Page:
It would not be hard to imagine Kim Eric Lilot’s Self-Portrait without Skin, nestled within a treasure chest, hidden in the booby-trapped cave of pirate One-Eyed Willy, in a film that albeit only counts as “spooky” if you count your age in the single digits. Still, we love how the gold, platinum, and rubellite tourmaline cabochon inspires us to put on a pair of rose-colored glasses, as we remind our crew of misfits that, “it’s our time down here.”

The Nightmare Before Christmas (1993)

A painting of a figure
Robert Motherwell, "Figure in Black (Girl with Stripes)," 1947, oil and paper on fiberboard, Smithsonian American Art Museum, Gift of the Dedalus Foundation and museum purchase, 1995.2.1, © 1994 Dedalus Foundation, Inc.

Robert Motherwell’s Figure in Black (Girl with Stripes) shares a mood with the striking and original universe of Tim Burton’s film. The musical score and visual design make the stop-motion animated Halloween/Christmas mash-up a SAAM staff favorite.

Sleepy Hollow (1999) / The Legend of Sleepy Hollow (animated, 1949)

A painting of a landscape with a man on a horse and a missing head.
John Quidor, "The Headless Horseman Pursuing Ichabod Crane," 1858, oil on canvas, Smithsonian American Art Museum, Museum purchase made possible in part by the Catherine Walden Myer Endowment, the Julia D. Strong Endowment, and the Director's Discretionary Fund, 1994.120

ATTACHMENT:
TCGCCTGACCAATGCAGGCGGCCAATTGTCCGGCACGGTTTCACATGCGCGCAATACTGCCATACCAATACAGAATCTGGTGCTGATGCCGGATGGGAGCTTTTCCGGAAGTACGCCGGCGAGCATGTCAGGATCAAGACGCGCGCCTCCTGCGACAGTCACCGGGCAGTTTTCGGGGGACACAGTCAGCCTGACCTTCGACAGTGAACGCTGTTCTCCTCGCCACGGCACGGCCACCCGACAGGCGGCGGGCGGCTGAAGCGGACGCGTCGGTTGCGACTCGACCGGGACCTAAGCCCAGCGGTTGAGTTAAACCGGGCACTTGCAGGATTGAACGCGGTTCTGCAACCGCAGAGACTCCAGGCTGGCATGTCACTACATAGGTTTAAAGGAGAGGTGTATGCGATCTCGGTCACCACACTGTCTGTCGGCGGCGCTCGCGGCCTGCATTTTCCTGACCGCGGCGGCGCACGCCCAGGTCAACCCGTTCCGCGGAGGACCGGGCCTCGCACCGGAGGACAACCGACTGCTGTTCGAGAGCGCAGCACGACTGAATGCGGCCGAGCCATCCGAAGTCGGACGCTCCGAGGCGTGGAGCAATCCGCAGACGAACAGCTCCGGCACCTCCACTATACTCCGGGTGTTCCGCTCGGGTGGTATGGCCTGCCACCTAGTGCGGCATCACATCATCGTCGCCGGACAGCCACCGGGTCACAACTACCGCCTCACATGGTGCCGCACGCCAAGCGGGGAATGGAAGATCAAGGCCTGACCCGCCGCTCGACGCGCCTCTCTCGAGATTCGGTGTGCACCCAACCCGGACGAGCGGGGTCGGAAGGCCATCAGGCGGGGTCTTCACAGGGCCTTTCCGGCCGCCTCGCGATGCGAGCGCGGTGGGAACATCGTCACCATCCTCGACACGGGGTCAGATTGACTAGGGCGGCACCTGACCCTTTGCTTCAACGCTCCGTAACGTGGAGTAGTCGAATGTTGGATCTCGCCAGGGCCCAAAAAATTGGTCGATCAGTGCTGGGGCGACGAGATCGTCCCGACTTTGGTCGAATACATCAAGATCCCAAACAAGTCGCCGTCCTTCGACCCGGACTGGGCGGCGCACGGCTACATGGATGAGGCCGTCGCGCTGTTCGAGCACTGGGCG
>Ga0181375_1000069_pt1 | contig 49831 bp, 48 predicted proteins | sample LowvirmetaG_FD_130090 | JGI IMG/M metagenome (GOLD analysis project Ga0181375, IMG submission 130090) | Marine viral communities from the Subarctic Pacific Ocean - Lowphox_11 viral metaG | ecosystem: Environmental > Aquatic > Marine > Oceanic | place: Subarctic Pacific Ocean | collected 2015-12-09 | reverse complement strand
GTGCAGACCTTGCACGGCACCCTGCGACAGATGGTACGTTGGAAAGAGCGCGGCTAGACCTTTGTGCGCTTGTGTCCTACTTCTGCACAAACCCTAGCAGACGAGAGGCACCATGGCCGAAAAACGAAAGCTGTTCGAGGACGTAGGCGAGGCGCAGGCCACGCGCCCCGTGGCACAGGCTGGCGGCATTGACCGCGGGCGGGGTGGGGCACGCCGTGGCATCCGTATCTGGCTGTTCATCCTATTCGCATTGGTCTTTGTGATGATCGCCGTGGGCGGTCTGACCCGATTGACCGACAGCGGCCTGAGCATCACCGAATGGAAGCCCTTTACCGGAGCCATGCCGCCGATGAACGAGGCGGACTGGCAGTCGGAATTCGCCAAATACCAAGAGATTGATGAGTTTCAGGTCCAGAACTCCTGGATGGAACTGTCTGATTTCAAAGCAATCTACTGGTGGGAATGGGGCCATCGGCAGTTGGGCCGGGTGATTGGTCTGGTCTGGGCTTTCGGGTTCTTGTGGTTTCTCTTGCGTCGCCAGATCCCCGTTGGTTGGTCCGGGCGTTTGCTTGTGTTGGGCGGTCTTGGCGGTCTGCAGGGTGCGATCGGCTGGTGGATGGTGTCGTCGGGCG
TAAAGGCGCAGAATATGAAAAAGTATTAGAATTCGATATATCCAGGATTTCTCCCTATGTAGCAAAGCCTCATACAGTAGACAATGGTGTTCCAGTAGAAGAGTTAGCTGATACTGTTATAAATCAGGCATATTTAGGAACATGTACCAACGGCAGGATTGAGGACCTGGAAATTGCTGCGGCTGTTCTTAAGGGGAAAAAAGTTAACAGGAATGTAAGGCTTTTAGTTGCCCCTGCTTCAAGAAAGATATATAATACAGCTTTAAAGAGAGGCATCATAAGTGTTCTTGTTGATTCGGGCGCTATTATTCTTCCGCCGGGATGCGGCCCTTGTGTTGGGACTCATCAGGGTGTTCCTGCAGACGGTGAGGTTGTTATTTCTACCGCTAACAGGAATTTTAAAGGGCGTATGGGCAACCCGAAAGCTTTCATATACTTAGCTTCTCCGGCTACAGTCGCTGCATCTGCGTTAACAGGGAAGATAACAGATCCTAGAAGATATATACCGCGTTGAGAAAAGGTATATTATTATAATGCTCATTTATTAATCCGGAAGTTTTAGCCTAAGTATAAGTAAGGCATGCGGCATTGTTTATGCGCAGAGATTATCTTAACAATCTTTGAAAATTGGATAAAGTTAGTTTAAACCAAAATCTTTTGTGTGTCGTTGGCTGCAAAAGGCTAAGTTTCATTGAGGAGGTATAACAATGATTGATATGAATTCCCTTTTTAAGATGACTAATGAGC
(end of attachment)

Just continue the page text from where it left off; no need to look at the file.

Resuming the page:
Who wore the cape and pumpkin better, Tim Burton or Walt Disney? Regardless of which onscreen re-telling of Washington Irving's terrifying tale you prefer, John Quidor’s 1858 oil painting, The Headless Horseman Pursuing Ichabod Crane, always turns heads.

The Shining (1980)

A painting of two twin sisters holding a doll.
Unidentified, "Two Sisters with Doll," ca. 1915, photographic print with applied color, Smithsonian American Art Museum, Museum purchase through the Smithsonian Institution Collections Acquisition Program, 2000.47.45

Stanley Kubrick’s horror spectacle The Shining made heavy use of vintage photographs to represent the ghosts who haunt the Overlook Hotel, so we had trouble picking only one example from our collection of photography, but this pair of sisters, captured in 1915, just seem to be saying, “come and play with us.”

Ghostbusters (1990)

A photograph of a marble pillowcase with an indention where a head was.
Sebastian Martorana, "Impressions," 2008, marble, Smithsonian American Art Museum, Gift of Patricia A. Young in honor of the fortieth anniversary of the Renwick Gallery and the thirtieth anniversary of the James Renwick Alliance, 2012.20, © 2008, Sebastian Martorana

“An invisible man
Sleepin' in your bed
​Who you gonna call?”

Sebastian Martorana’s Impressions was added to the Renwick Gallery’s collection in 2012, but it has already become a trompe-l'œil favorite with museum visitors, and is among the highlights of the contemporary craft and decorative arts collection.